The Maryland Transportation Authority says it has launched an investigation into its police K-9 unit after the dogs' head trainer alleged problems with the drug-sniffing hounds.
The trainer said in a deposition that he had discovered deficiencies in the training of one dog, and that police had tried to pass off fake credentials for the animal in a court case after officers could not find the original records.
The allegations have emerged in a battle over $122,000 seized last fall at Baltimore-Washington International Thurgood Marshall Airport.
The money — which authorities believe is connected to drug trafficking, according to court documents — was taken from a man at the airport in September. The man's wife, Samantha Banks, says the money was her life savings and was to be used in a real estate deal. Banks is fighting in court to get it back.
Authorities have not found drugs, but say the narcotics dog, Falco, gave a positive response when it sniffed the money. Among the evidence turned over to Banks' lawyer was a certificate that was supposed to show the qualifications of Falco and his handler. Neither Banks nor her husband has been charged.
But in a deposition in July, one K-9 trainer said the certificate was created after the dog's handler could not find the original, and another trainer said in an affidavit that he produced the certificate on his home computer under instructions from the handler.
An MdTA spokesman said the agency is taking the allegations seriously. Spokesman John Sales said MdTA police are starting an investigation and have assigned additional commanders to watch over the K-9 unit.
"We hold ourselves to the highest levels of professionalism, compliance and integrity," Sales wrote in an email. "With that basis we are proceeding with due diligence regarding these allegations."
Banks' attorney wrote in court filings that federal prosecutors "obscured the truth" about the document. A spokeswoman for the U.S. attorney's office said there was no wrongdoing.
MdTA police have responsibility for law enforcement at BWI, the port of Baltimore, and the state's tunnels and bridges. The K-9 unit took over responsibility for detecting explosives at the airport from the state police in 2001 and began using them for detecting drugs three years later.
The four drug-sniffing dogs are certified by the MdTA police. The explosives dogs are certified by the U.S. Transportation Security Administration and are not implicated in the case, Sales said.
When prosecutors turned the certificate in question over to Banks' attorney, they described it in a letter as a "reproduction."
In a subsequent deposition, attorney C. Justin Brown asked K-9 trainer Michael McNerney if it was "an authentic certification."
"No," McNerney said.
"Is this a fraudulent certification?" Brown asked.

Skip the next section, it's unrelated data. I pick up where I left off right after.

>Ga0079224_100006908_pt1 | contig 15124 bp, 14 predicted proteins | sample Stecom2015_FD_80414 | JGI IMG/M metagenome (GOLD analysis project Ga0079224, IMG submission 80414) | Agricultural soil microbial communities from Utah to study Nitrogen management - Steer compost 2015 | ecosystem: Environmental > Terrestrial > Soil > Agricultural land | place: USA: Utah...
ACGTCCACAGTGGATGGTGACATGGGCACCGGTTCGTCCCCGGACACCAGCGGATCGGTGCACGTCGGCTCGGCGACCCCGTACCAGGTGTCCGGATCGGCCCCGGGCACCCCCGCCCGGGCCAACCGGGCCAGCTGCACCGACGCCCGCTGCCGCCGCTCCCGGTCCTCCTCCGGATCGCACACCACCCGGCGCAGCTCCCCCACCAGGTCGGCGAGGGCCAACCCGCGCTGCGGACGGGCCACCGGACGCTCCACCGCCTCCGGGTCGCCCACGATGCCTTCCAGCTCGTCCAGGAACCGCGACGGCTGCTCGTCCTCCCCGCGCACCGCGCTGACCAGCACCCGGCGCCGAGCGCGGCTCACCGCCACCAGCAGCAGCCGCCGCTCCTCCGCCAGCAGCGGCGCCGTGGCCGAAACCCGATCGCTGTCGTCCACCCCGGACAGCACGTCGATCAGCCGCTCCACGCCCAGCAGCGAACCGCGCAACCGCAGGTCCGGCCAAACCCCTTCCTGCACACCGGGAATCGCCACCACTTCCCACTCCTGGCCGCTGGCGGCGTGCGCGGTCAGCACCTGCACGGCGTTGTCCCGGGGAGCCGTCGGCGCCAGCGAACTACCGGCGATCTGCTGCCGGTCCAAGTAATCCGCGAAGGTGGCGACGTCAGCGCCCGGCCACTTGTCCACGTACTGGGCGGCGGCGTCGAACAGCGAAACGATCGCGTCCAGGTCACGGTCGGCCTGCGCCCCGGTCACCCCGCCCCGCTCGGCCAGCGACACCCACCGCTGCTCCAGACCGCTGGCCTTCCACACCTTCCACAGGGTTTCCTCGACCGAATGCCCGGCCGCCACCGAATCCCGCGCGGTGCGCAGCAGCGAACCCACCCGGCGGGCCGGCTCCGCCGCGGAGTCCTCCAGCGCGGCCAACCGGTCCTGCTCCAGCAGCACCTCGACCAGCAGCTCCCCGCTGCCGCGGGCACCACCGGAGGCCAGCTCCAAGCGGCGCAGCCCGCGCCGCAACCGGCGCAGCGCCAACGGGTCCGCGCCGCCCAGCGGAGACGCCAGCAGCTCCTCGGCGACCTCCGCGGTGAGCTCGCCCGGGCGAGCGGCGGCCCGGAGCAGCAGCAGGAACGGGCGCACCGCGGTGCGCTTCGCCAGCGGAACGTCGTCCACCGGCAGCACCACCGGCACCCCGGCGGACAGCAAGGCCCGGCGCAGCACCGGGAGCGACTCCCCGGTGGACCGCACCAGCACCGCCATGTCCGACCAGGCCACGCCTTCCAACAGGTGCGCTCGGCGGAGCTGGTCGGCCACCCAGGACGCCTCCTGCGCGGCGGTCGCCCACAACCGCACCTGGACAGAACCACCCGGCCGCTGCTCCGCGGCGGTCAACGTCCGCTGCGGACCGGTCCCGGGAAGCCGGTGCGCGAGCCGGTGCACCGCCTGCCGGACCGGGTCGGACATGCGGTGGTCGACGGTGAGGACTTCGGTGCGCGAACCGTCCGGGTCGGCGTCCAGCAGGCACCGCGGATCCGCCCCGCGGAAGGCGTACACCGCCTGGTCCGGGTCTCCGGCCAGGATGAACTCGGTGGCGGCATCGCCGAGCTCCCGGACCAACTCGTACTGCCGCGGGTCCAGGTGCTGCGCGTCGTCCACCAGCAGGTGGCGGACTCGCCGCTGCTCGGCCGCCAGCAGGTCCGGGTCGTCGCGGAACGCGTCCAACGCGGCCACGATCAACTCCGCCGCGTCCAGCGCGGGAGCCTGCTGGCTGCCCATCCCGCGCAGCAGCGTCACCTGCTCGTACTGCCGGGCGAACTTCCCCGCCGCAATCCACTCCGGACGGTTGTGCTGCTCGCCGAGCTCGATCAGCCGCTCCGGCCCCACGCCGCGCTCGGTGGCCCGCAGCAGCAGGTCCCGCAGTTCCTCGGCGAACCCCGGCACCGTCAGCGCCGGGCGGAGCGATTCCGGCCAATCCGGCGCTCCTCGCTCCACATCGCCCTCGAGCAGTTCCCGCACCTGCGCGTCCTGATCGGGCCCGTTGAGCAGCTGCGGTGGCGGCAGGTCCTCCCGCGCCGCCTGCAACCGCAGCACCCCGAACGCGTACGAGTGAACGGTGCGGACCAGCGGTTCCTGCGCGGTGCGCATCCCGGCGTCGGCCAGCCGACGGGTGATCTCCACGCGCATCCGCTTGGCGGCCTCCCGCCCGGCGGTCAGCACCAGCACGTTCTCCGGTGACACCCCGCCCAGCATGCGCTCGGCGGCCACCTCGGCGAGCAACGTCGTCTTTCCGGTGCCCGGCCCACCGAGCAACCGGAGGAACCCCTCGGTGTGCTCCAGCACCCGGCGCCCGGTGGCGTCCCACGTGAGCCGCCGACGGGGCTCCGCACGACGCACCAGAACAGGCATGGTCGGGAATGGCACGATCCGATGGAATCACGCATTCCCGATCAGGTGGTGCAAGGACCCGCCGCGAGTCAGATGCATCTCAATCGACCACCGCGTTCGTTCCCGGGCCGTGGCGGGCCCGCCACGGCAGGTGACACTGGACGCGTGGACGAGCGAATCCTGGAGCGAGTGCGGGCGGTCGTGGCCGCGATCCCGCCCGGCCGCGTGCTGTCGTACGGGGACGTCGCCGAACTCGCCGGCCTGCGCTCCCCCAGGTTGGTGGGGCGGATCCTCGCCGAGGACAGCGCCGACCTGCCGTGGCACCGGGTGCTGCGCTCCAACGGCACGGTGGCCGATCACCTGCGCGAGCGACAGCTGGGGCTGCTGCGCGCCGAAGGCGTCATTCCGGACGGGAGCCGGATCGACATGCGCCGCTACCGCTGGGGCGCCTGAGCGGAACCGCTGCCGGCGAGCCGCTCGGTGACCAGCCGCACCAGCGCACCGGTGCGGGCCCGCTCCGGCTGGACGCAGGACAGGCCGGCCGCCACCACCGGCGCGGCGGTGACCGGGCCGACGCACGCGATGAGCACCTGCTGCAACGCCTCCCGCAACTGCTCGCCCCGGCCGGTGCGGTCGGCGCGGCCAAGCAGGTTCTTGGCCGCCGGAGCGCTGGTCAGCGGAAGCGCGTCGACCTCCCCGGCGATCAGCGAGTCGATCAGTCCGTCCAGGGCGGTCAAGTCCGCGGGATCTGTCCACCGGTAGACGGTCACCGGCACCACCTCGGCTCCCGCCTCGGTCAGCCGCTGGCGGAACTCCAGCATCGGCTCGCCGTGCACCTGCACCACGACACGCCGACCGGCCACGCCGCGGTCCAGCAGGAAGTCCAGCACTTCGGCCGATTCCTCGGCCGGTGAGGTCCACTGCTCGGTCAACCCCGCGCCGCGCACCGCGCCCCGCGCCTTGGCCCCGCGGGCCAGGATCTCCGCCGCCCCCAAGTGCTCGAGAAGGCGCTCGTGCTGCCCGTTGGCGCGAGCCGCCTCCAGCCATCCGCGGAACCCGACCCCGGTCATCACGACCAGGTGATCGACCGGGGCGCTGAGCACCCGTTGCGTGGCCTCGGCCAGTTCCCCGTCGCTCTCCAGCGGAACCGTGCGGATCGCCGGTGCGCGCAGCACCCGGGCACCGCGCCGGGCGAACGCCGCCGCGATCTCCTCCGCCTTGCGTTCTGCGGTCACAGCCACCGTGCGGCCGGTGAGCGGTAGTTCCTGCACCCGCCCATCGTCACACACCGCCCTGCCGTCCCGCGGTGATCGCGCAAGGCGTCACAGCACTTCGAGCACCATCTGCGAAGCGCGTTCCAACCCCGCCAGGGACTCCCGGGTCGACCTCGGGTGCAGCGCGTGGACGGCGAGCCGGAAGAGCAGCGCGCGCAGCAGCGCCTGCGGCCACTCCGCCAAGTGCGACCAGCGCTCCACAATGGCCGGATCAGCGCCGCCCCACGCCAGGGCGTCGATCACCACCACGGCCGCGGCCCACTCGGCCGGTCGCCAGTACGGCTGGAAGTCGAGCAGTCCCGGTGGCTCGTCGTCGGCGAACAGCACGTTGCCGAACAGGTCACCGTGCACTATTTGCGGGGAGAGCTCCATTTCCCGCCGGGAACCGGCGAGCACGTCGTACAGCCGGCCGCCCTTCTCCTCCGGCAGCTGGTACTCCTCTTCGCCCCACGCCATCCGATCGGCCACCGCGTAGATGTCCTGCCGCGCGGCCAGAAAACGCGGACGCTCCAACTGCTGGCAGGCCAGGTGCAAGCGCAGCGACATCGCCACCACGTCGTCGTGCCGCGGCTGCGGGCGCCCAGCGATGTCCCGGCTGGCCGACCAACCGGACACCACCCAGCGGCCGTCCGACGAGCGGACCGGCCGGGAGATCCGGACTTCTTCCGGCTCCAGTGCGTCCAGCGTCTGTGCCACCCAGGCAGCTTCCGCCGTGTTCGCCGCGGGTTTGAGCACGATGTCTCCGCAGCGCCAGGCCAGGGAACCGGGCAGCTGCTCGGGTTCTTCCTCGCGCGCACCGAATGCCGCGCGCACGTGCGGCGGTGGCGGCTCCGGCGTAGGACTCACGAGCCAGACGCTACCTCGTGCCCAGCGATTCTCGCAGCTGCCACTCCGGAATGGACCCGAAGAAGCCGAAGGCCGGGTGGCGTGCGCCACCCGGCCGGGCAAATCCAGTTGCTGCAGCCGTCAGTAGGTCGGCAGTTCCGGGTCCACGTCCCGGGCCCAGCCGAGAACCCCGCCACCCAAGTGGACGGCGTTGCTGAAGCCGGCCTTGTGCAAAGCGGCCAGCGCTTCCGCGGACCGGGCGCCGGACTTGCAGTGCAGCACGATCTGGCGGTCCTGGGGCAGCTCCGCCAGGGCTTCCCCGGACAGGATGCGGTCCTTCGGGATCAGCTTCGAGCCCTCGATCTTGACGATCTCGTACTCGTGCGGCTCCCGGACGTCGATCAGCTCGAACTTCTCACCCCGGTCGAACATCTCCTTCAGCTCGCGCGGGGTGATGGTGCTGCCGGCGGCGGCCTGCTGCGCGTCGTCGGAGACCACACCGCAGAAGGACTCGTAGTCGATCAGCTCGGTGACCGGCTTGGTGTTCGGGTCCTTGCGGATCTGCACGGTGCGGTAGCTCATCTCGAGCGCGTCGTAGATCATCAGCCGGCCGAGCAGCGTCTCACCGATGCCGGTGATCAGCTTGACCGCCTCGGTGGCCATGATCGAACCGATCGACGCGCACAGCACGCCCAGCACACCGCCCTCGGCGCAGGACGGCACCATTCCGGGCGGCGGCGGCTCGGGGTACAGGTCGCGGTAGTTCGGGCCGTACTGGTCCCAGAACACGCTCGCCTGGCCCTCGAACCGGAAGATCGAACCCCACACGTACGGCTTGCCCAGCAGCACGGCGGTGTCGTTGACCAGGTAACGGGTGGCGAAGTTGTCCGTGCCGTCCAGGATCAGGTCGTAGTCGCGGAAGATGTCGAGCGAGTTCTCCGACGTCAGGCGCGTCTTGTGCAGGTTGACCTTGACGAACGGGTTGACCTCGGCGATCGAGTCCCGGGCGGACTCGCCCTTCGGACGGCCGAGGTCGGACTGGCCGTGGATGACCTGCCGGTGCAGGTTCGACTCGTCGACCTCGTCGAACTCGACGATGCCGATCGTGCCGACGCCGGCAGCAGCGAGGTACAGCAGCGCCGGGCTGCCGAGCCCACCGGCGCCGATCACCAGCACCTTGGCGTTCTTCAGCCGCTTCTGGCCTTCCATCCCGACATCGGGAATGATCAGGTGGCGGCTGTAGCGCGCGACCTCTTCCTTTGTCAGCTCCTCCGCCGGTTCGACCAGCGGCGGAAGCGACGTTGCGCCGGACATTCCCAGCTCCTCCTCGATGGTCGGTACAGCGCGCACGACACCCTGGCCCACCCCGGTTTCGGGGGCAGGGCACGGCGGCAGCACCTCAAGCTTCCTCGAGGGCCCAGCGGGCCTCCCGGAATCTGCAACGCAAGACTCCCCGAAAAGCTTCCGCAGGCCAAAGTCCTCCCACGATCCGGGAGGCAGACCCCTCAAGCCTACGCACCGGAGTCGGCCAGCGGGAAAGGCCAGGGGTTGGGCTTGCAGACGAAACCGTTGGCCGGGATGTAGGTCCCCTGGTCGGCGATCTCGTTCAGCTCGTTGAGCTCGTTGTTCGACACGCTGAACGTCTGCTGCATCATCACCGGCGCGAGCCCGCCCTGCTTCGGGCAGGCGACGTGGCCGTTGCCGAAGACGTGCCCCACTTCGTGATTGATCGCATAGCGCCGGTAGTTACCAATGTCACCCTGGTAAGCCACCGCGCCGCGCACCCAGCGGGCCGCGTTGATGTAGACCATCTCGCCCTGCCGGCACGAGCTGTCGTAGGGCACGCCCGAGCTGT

"I believe so," the trainer said.
Another trainer, John McCarty III, said in an affidavit that he was directed by the dog's handler to create the certificate on his home computer using Microsoft Word. McCarty said he believed the certificate had no value because there was no underlying paperwork to show the dog had been trained.
McNerney said in the deposition that he told the U.S. attorney's office that he thought the document was fraudulent and that he talked to his superiors about it.
Brown wrote in court filings that the two prosecutors assigned to the case had "obscured the truth" about the certificate, and decried "the lengths to which [MdTA Police] and the U.S. Attorney's Office went to mislead the claimant and gain advantage in litigation."
The U.S. attorney's office has not responded to Brown's filings in court. But in a statement, spokeswoman Vickie LeDuc said there was "no intent to deceive anyone about the certification."
The training records of drug-sniffing dogs serve an important legal role, one which was underscored last year by the U.S. Supreme Court. The court ruled that an alert by a drug dog should generally be considered grounds for police to carry out a search as long as officers can show that the dog had been properly certified or trained.
Sales said the transportation authority now has current certifications and training records for its four drug-sniffing dogs but plans to recertify all its dogs and have an independent body audit the K-9 unit. There were no gaps in any of the other dogs' records, Sales said.
In the money case, Falco was not responsible for discovering the cash, but Sales said transportation authority police are working with prosecutors to determine whether any other cases are affected. James Wyda, the head of the federal public defender's office in Baltimore, said he is also keeping a close eye on the proceedings.
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